250 years later, what Raja Rammohun Roy’s legacy means today

250 years later, what Raja Rammohun Roy’s legacy means today

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As a pioneering modernizer of the Indian society, Raja Rammohun Roy was a tall figure. It is not without reason that Rabindranath Tagore called him the ‘Father of Indian Renaissance’ and the ‘Prophet of Indian Nationalism’. He was a harbinger of both socio-cultural renaissance and political nationalism. As the nation observes his 250th birth anniversary year, it is pertinent to look...

As a pioneering modernizer of the Indian society, Raja Rammohun Roy was a tall figure. It is not without reason that Rabindranath Tagore called him the ‘Father of Indian Renaissance’ and the ‘Prophet of Indian Nationalism’. He was a harbinger of both socio-cultural renaissance and political nationalism. As the nation observes his 250th birth anniversary year, it is pertinent to look at his legacy.

Early life

Raja Rammohun Roy was born in 1772 in a traditional elite Brahmin family in the Radhanagar village of Hooghly district of united Bengal. Tragedy struck his family when he was 17. His elder brother Jagmohan died and his sister-in-law Alkamanjari was forcibly placed on his funeral pyre and burnt alive as the practice of Sati was widely prevalent in 18th century Bengal.

The incident left a deep scar on the mind of Roy. This became a life-defining event for Roy who took to the path of demanding reforms. As he grew up, the trauma of the younger days turned him into a determined reformer against many forms of social evils prevalent in his day. By 1812, Roy was leading a successful crusade against Sati. The then Governor-General of India, Lord William Bentinck, passed the Bengal Sati Regulation (Regulation XVII) 1829 on December 4, 1829, which made Sati illegal in the whole of British India.

Championing women’s rights

Raja Rammohun Roy not only fought for a widow’s right to live after her husband’s death, he also launched a crusade for widow remarriage and for upholding the dignity of women in general. He argued that women’s inferior status in society was because they had never been given an opportunity to socialise and get educated. They were deprived of a public life as well as professional life. He came down heavily upon the male-chauvinist society saying that men who cheated their wives outnumbered the cheating wives by ten to one.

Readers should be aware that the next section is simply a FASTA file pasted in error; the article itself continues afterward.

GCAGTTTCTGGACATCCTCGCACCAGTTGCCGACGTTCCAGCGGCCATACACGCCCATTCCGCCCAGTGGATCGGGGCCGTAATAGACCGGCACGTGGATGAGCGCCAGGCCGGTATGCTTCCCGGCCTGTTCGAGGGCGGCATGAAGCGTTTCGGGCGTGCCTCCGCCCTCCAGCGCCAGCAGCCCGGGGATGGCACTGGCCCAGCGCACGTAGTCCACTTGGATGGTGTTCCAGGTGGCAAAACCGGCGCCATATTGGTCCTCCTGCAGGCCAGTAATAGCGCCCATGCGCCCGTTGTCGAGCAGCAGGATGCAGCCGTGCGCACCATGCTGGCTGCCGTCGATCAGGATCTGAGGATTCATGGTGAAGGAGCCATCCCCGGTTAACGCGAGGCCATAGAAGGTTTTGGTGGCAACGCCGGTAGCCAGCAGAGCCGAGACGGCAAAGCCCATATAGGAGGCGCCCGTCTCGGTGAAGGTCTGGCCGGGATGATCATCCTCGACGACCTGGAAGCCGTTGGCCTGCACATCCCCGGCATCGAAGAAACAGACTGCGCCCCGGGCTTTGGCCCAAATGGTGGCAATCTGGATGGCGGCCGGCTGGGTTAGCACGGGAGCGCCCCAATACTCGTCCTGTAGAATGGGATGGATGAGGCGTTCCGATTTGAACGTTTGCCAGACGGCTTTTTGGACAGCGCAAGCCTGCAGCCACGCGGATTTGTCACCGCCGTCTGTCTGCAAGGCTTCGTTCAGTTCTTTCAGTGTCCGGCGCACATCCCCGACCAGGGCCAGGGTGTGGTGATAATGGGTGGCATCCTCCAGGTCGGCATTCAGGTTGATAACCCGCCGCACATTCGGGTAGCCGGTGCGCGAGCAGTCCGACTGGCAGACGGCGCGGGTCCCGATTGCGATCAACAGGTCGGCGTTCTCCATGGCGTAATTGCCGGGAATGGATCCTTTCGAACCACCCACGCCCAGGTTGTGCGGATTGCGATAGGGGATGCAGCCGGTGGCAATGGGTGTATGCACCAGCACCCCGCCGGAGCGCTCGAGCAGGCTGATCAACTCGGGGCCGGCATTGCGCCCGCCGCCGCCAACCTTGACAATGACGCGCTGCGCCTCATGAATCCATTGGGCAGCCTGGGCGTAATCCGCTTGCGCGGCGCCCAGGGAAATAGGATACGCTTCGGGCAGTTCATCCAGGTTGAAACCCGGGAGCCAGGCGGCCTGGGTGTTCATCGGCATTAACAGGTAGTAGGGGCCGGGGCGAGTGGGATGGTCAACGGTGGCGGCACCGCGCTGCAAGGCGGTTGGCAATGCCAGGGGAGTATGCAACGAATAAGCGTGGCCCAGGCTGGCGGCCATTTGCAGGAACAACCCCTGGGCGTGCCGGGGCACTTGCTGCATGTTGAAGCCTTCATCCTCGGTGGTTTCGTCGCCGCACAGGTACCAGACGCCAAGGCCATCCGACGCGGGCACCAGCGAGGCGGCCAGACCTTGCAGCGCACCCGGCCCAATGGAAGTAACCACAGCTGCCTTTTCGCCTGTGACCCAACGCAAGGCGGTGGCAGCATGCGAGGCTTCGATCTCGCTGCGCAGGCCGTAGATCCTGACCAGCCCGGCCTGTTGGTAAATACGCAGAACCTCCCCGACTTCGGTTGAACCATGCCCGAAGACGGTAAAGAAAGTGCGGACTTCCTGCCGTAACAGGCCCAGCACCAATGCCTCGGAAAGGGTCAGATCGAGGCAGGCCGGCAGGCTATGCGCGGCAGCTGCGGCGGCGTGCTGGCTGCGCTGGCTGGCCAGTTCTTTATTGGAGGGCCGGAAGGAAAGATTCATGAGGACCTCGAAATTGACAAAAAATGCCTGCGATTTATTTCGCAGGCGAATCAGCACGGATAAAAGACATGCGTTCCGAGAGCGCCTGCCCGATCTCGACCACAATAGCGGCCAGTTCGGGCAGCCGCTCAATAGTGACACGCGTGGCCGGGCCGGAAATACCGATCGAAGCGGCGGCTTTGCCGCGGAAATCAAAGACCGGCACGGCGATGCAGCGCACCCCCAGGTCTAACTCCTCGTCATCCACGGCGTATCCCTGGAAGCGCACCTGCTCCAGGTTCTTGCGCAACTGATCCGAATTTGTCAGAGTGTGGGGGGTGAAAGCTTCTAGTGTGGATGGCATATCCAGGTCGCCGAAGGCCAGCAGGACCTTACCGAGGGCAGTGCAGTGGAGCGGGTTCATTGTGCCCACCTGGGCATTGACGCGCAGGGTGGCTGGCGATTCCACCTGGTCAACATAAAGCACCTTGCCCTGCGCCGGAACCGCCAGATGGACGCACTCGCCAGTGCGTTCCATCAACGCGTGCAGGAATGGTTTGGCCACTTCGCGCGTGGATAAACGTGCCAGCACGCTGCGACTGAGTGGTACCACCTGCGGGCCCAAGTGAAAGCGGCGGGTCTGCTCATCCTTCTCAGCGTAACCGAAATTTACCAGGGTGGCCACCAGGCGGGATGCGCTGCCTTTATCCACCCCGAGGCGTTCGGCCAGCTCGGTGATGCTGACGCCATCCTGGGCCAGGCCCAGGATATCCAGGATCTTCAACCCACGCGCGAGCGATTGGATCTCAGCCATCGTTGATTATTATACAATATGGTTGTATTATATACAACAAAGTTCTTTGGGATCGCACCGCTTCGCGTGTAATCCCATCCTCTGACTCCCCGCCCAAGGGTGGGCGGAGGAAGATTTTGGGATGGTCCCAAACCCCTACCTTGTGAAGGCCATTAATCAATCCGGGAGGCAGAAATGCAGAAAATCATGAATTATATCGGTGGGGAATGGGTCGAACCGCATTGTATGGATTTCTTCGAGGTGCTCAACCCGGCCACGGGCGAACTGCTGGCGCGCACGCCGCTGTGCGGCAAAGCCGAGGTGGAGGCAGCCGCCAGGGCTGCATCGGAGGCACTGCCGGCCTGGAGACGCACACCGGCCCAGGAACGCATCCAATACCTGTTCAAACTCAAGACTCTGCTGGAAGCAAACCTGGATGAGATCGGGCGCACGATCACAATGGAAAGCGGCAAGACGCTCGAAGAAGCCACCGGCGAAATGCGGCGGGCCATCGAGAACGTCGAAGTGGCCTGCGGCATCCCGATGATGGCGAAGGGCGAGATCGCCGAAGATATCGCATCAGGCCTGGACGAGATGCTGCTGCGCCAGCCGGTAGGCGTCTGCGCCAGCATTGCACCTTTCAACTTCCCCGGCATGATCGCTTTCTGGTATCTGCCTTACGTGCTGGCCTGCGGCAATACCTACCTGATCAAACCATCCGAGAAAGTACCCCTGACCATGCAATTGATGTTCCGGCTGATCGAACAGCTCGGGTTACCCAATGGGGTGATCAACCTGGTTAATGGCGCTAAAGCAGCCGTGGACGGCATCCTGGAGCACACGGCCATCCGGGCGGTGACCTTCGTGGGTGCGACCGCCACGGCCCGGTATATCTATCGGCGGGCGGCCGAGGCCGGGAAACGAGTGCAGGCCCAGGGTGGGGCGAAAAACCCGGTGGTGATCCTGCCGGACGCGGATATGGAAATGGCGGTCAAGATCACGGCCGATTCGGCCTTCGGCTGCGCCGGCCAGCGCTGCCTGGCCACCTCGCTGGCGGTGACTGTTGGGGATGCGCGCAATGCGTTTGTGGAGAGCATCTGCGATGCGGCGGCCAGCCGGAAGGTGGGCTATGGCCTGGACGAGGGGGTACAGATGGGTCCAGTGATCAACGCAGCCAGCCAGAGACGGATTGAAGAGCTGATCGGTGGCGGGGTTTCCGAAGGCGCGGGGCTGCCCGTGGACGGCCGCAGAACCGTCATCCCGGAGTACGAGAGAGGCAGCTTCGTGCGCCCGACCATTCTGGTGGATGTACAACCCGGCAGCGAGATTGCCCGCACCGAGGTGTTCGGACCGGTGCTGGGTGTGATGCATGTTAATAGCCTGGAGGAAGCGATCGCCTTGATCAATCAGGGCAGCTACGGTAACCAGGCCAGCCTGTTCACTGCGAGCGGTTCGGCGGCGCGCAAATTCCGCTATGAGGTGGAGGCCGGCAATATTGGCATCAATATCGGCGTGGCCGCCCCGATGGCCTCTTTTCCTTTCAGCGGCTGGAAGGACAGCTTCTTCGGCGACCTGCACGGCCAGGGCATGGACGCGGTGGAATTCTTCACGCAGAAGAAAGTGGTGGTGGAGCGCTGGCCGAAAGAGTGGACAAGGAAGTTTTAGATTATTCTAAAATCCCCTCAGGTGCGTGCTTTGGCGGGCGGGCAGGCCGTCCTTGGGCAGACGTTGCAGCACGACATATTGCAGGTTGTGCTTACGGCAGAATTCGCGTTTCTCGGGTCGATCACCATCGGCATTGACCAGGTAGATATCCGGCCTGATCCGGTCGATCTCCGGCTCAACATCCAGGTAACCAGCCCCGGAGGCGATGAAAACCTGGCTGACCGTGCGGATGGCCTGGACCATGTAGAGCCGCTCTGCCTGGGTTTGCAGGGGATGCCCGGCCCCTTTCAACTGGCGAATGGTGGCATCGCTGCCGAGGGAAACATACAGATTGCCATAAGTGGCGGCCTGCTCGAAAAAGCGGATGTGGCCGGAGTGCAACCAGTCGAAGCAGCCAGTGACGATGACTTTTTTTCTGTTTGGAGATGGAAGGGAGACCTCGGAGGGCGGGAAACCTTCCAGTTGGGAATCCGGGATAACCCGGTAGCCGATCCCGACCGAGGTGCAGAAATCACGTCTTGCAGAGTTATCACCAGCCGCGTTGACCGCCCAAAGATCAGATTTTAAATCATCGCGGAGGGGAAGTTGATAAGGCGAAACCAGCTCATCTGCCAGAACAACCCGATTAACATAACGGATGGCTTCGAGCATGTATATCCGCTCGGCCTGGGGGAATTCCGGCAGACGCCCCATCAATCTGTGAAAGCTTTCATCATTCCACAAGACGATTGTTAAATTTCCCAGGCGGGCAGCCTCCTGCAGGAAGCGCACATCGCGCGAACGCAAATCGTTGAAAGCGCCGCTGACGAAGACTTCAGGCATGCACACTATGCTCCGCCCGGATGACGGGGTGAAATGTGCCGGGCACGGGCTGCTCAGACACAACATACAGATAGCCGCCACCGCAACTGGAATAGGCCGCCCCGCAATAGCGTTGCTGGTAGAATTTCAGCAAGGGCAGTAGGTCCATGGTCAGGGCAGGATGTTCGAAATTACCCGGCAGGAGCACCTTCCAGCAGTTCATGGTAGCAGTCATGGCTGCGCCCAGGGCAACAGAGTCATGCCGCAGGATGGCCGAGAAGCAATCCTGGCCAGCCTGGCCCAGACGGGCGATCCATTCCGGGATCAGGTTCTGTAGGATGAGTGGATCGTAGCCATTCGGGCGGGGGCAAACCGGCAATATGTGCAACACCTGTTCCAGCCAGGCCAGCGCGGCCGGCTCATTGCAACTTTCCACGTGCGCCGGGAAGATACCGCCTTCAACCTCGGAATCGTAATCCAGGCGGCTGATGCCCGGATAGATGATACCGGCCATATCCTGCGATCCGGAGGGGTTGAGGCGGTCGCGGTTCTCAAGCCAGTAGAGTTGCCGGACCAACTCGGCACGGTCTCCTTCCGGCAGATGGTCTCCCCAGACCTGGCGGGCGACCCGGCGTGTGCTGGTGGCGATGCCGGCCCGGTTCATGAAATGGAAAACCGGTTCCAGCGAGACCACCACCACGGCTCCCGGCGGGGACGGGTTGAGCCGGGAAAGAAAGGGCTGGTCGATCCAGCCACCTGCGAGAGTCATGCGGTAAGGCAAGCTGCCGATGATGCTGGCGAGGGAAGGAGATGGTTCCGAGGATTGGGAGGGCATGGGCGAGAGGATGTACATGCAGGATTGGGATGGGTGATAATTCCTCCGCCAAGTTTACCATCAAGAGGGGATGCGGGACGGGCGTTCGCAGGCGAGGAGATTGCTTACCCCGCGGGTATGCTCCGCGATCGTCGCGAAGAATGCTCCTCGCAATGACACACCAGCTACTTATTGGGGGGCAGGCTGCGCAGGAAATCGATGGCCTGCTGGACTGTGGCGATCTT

Polygamy was widely prevalent among elite feudal families of Bengal in those days. Men would not come to meet their wives for months together. Rammohun Roy squarely posed the question: If women are of loose character, how is that even in such conditions they lived in the joint family taking up all the family responsibilities without any complaint even if they are ill-treated and subjected to domestic violence? Almost a century before Periyar EVR of Tamil Nadu, Roy had emerged as a similar sarcastic opponent of masculine sexism.
Pointing out the hypocrisy of the prevailing social order, Roy rhetorically asked why when the husband was poor the wife did double the amount of work to help sustain the family, but when the husband started earning better and got rich, he got married to another woman.

A 19th-century painting depicting Sati. Rammohun Roy fought a pitched battle against the practice.

In a very orthodox society of 18th century, where the orthodoxy even enjoyed religious sanction, it was a grim battle for Roy and his fellow pioneers to usher in a dignified life for the loving and caring womenfolk of their own households. Roy did not limit his crusade to Sati abolition and widow remarriage only. He also campaigned for women’s right to education, right to employment, and right to property.

Broader reforms plank

Again, he did not limit his reforms campaign to the issues of women’s rights only. He strove very hard to promote modern education in general, for both men and women. The modernising impact of education would also be humanising, Roy believed. His reforms campaign was directed against the oppressive features of the caste order and superstitions in all religions.

Roy was sent to Patna to study Persian and Arabic at a young age. After a study of Koran, Bible and Sufi literature, he turned against polytheism and idol worship. Due to this, he developed differences with his father and had to leave home. He went to Tibet to study Buddhism. From there he went to Varanasi to study Sanskrit and Jainism. Back in Bengal, after a brief stay in Murshidabad and Rangpur, he moved to Calcutta, where he started learning English.